So Heatley's a "shooter," as is one of his best friends from the same Sharks team, Devin Setoguchi, whom Fletcher acquired June 24.
News travels to Finland
Captain Mikko Koivu, who surely will center Heatley, awoke in Turku, Finland, on Monday. He saw how many calls he'd missed and knew "something big had to happen."
"Then I saw we got Dany Heatley. I didn't see that coming at all," Koivu said. "Heatley, the numbers he's put up the last nine years, that can't be an accident. You really have to know how to score, and that was our problem."
Koivu added with a big laugh, "We know we're going to get some goals, but hopefully even more than we think."
Heatley does come to Minnesota with baggage.
In 2003, he was charged with vehicular homicide after his Thrashers teammate, Dan Snyder, died as a result of a car crash with Heatley at the wheel. Two years later, Heatley pleaded guilty to four misdemeanor charges and was sentenced to three years' probation.
Heatley eventually asked for a change of scenery. Traded to Ottawa for Marian Hossa, Heatley played four years there, potting 180 goals and helping lead the Senators to the 2007 Stanley Cup Finals. But in 2009, he'd had enough of coach Cory Clouston and asked to be traded again.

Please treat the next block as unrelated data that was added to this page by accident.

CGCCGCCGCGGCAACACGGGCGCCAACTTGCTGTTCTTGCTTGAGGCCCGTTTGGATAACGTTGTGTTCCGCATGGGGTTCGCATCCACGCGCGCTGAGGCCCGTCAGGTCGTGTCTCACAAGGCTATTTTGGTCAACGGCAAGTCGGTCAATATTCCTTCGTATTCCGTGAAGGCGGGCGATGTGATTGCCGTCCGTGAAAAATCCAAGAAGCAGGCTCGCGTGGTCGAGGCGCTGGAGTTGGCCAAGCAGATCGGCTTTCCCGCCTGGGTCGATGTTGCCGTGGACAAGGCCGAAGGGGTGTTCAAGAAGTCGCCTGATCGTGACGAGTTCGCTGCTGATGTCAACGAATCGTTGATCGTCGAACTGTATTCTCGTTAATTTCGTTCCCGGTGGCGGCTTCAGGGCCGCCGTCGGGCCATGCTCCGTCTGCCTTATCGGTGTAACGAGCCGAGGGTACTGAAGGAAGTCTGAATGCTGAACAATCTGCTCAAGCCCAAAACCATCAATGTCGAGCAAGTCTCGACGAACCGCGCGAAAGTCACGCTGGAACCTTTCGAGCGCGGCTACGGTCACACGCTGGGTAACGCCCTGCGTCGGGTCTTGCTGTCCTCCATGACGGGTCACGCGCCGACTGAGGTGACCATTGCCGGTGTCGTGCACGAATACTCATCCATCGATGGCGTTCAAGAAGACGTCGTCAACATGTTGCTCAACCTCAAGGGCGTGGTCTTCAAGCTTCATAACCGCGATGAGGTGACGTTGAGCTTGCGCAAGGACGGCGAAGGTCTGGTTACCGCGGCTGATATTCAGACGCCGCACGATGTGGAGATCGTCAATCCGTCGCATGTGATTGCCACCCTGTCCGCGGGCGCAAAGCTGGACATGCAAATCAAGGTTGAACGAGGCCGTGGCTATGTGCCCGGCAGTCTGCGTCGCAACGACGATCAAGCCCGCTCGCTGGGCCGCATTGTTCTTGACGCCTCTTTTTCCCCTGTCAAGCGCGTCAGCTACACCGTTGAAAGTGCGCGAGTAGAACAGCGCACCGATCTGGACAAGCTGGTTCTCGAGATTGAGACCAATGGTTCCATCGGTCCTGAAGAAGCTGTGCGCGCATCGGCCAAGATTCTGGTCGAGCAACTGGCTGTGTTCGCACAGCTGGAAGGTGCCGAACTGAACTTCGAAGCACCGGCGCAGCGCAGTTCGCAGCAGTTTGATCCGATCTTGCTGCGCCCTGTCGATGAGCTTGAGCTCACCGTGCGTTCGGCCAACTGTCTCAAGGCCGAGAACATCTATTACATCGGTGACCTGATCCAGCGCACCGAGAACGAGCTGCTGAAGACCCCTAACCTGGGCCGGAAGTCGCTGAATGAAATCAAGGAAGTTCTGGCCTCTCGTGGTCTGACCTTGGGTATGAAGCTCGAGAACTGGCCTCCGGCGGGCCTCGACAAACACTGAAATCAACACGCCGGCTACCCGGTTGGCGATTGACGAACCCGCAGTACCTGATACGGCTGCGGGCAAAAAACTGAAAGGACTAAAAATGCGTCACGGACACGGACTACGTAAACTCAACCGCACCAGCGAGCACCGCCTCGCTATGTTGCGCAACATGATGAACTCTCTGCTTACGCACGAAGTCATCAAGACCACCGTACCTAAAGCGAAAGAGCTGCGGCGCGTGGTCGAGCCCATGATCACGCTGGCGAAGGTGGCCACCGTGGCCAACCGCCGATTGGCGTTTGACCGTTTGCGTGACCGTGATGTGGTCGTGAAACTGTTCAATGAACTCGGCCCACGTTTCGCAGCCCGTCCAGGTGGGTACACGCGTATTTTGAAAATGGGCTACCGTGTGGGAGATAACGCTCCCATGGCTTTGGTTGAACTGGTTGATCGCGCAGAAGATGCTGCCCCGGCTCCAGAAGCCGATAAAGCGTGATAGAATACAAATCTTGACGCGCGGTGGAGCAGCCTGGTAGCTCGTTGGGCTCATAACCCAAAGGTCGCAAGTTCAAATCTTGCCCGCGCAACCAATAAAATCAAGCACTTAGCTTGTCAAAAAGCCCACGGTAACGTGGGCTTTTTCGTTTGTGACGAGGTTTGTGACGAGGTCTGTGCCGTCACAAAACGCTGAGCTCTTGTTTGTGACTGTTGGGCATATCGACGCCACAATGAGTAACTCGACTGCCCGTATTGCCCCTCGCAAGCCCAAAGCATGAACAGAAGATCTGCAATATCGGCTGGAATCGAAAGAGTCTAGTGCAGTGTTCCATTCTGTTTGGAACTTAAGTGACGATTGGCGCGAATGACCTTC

Heatley declined to waive his no-trade clause to go to Edmonton, putting Ottawa in a tough position. He was eventually dealt to San Jose in a one-sided trade.
Fletcher endorsed Heatley's character, though, calling him a "quality person." Heatley said much of his reputation is tainted by "being traded a few times in my career, and probably not the smoothest trades in history."
"He is misunderstood," Setoguchi said. "As a friend and not even a hockey player, he is one of the most genuine, honest people I've ever met in my entire life. Trust me, he's a good guy and his teammates love him."
Young Sharks star Logan Couture tweeted Monday that Heatley was a "great pro and tremendous teammate." Koivu was told the same thing by several of Heatley's former teammates Monday.